When older family members have entire notebooks dedicated to logging obscure, easily-hackable passwords, but then download any app in the world that promises to "make your phone run like new!" (by using 30MB more RAM on God-knows how much malware)
We aren't doing a good job of educating people if anyone we know can fall victim to those kinds of hackneyed procedures and snake-oil apps. It's almost painful to watch, and have to be the bad guy by telling someone dear to me they've been making things worse for themselves because of a seemingly harmless app that they were almost proud of.

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    You said it: non IT users have no education about "the Internet" and new technology in general.

    That's a real problem and I'm not sure someone is trying to solve that issue.
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    The real problem is that they do not want to be educated at all.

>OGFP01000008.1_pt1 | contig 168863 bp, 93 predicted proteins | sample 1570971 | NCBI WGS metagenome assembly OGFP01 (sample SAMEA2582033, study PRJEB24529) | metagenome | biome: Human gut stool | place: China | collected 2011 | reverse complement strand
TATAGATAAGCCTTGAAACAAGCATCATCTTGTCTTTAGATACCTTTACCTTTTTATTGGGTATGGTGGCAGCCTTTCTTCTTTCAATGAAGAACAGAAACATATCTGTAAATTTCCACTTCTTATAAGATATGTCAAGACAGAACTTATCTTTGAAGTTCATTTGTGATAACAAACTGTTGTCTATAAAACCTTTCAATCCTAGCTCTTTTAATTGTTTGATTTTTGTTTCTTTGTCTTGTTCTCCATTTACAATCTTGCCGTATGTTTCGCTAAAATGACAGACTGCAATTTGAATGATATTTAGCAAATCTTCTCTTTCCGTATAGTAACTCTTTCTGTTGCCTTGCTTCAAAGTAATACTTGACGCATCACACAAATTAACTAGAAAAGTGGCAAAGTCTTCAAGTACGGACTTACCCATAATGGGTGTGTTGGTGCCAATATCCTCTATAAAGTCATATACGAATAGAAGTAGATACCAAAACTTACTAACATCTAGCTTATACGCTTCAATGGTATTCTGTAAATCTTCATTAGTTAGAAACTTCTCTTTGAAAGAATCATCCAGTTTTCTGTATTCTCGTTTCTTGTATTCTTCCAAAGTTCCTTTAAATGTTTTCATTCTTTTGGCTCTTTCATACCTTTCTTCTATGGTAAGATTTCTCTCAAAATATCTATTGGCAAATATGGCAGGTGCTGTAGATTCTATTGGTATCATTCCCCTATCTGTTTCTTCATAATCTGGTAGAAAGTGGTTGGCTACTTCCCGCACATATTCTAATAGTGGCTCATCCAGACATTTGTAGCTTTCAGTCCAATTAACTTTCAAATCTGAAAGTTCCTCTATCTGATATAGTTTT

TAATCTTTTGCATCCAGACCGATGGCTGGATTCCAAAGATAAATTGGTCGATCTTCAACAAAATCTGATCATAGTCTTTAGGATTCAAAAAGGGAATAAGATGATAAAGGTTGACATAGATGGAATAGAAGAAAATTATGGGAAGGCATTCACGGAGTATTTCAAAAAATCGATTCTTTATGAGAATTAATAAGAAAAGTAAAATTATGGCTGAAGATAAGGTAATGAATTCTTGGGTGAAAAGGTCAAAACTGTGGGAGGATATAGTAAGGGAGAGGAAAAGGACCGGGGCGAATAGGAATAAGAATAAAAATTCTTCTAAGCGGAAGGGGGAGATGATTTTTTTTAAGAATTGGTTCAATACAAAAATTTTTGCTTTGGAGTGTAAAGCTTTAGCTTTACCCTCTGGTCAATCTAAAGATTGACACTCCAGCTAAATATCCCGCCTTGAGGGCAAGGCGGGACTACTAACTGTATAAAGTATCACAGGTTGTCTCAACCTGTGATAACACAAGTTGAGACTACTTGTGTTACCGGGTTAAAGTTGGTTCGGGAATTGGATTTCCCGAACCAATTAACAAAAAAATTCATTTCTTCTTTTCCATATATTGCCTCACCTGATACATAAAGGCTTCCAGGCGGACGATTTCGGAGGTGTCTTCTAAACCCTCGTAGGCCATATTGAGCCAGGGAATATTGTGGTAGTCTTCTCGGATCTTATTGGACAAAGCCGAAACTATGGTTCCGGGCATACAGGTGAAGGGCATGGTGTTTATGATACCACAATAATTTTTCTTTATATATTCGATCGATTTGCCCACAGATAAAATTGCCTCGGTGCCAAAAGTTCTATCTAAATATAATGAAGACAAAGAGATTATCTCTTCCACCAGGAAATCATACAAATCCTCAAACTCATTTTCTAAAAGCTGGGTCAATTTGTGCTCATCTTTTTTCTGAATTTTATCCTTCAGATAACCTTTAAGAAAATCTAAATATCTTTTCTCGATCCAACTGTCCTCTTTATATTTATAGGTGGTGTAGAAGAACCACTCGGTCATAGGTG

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    FWIW: if your notepad only exists in a secure place and there's only a single copy of it, I really don't consider it to be that bad. If the alternative is easily guessable passwords, having secure passwords written down in a notebook is a better alternative.

    I tend to agree with Google's threat model for Chrome. If you have physical access to their password book, you also probably have physical access to their computer.
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    @plttn Having a hard-copy of passwords isn't a security issue. It's more of a sanity issue, because they're trying to keep track of a bunch of different passwords that really have nothing inherently secure about them. In other words, they're putting an obnoxious amount of effort into what they think is "security," but the actual password is maybe eight characters and has common, non-alphabet characters mixed in.
    Maybe I should write a program that cracks their passwords by brute-force, and when they see how easy it is then they'll listen.
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